The SelB‐C structure is L‐shaped and has the overall dimensions 70 × 50 × 20 Å (Figure 3). Each arm of the L consists of two globular winged‐helix domains. The N‐terminal part of SelB presumably consists of three domains (I–III) in analogy to EF‐Tu. The SelB‐C domains are therefore numbered IV–VII. Domain IV consists of amino acids Gly377–Ser436, domain V of Thr437–Phe511, domain VI of Ser512–His573 and domain VII of Arg574–Asn634.
The winged‐helix domain is an α/β structure consisting of three α‐helices and a twisted three‐stranded antiparallel β‐sheet. The connectivity is α–β–α–α–β–β, and the secondary structure elements are indicated in Figure 4. The domains are arranged in a consecutive manner so that domains IV and V as well as domains VI and VII have approximately the same orientation. In the surfaces between domains IV and V and between domains VI and VII, the β‐hairpin from one domain packs against the third α‐helix of the following domain. In the interface between domains V and VI, the turn between H4 and S4 in domain V contacts H9 in domain VI as well as the hinge between domains V and VI (between S6 and H7).
Comparison of domains
Structural alignment of domains IV–V with domains VI–VII using TOP (Lu, 2000) gives a root mean square deviation (r.m.s.d.) of 1.5 Å for 98 residues. These 98 residues (392–426, 433–454, 463–471, 473–476 and 478–505) include all secondary structure elements except the N‐terminal helix. The sequence identity over this stretch is 11% and the sequence similarity 32%. Multiple structural alignment of all four domains using the MAPS program (http://bioinfo1.mbfys.lu.se/TOP/maps.html) results in the superpositioning shown in Figure 5A. The domains are remarkably similar, the major differences being the length of the helices corresponding to H1 and of the β‐hairpin corresponding to S2–S3. Domain IV is structurally most similar to domain VI, while domain V is most similar to domain VII. There are three equivalent structural segments present in all four domains (Figure 5B). These segments are (with numbering from domain IV): amino acids 397–401 (central part of H2), 405–426 (H3–S2) and 433–436 (S3). Within these 31 residues from each of the four domains that superimpose with an r.m.s.d. of 1.6 Å, only two leucine residues in H3 are conserved throughout the four domains. In the hydrophobic core of the domain, Leu413 packs against H1, and Leu414 packs against H2 and S3. The low sequence homology between the four domains explains why their common fold was not detected earlier. It also shows that this is a fold where a large sequence diversity can be tolerated.
Sequence conservation of SelB
A sequence alignment of the 12 bacterial SelB sequences present in the databases is shown in Figure 4. The rather low sequence similarity between SelB from different bacterial species may reflect the same kind of divergence as the low sequence similarity between the four domains. The conserved amino acids are mapped to the structure in Figure 6A and B. The conserved exposed residues are localized in two regions of the protein. Most of the conserved residues are located in the C‐terminal part of domain VII, which is rich in basic amino acids, and 11 out of 24 residues are conserved. In domain V, there is a small charged patch next to a small hydrophobic area (H5–H6).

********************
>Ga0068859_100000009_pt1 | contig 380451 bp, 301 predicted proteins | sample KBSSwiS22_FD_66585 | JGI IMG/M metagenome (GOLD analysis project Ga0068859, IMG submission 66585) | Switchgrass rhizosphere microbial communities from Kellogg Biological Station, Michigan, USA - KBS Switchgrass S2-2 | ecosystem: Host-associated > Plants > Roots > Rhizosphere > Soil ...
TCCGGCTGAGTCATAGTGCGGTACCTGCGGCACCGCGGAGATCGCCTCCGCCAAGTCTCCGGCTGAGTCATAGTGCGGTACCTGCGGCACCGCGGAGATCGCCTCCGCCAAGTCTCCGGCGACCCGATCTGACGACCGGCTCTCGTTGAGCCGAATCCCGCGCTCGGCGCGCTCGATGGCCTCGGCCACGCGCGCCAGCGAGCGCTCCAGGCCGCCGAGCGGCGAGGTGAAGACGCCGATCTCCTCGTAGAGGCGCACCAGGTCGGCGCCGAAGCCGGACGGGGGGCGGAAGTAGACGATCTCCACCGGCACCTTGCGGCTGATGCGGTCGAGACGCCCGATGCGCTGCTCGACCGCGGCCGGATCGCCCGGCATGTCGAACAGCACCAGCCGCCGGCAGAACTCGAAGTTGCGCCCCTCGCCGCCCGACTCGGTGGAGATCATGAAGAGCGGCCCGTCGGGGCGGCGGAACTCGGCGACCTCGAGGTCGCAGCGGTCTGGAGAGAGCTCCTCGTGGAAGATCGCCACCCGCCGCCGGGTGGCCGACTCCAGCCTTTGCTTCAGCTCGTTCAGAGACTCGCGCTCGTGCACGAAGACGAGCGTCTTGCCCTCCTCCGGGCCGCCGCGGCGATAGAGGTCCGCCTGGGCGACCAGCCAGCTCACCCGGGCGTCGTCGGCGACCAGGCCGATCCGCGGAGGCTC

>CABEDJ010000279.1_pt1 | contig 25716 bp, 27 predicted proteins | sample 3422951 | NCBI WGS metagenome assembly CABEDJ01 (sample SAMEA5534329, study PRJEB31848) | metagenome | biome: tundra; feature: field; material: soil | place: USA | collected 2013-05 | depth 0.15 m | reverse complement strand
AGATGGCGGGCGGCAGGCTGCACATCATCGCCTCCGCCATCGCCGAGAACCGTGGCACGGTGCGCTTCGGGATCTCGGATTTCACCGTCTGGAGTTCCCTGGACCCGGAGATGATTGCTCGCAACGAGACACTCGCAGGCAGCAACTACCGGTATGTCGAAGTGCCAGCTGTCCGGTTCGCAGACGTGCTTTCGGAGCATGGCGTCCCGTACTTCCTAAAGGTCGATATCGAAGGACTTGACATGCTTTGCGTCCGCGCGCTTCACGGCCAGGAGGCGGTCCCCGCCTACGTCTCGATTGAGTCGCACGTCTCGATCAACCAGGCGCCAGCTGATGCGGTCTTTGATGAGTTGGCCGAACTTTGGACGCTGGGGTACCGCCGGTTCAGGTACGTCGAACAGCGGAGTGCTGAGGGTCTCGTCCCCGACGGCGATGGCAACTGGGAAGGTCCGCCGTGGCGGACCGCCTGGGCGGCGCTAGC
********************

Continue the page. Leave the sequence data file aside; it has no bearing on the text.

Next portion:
Structural comparison with other proteins
The winged‐helix motif is a subfamily within the helix–turn–helix family (HTH), which is used extensively in DNA‐binding proteins (Gajiwala and Burley, 2000). In searches for structurally similar proteins with DALI (Holm and Sander, 1993) and TOP (Lu, 2000) using all four domains or two domains as search model, no hit is found that displays similarity for more than a single domain. Thus, the double winged‐helix with the conserved packing between domains IV and V and domains VI and VII is not found elsewhere in the database. There is only one previous example in the literature of a protein containing two consecutive winged‐helix domains, the replication initiator protein Repe54 (Komori et al., 1999). This protein has domain–domain packing with a pseudo 2‐fold axis between the domains instead of the translational repeat seen in SelB‐C.
Searching with domain VII, the most similar proteins found by DALI are the transcriptional repressor Smtb (Cook et al., 1998) with an r.m.s.d. of 1.6 Å for 60 Cα‐atoms, the Z‐DNA‐binding domain of double‐stranded RNA‐specific adenosine deaminase (Schwartz et al., 1999) with an r.m.s.d. of 2.0 Å for 58 residues, and human replication protein A (Mer et al., 2000) with an r.m.s.d. of 1.7 Å for 60 residues. There is a large number of winged‐helix proteins where >50 residues match, including many DNA‐binding proteins but no RNA‐binding protein. However, in the large family of HTH proteins, there are examples of RNA‐binding proteins.
Location of the RNA‐binding site
By deletion mutagenesis, it was shown that the C‐terminal fragment of 163 amino acids of E.coli SelB binds to the mRNA hairpin with the same affinity as intact SelB (Kromayer et al., 1996). This was the smallest construct that was assayed for RNA binding. In M.thermoacetica SelB, this fragment corresponds to domains VI–VII with 17 extra N‐terminal amino acids. The short N‐terminal tail will most probably be unstructured, and domains VI–VII thus constitute the mRNA‐binding part of SelB.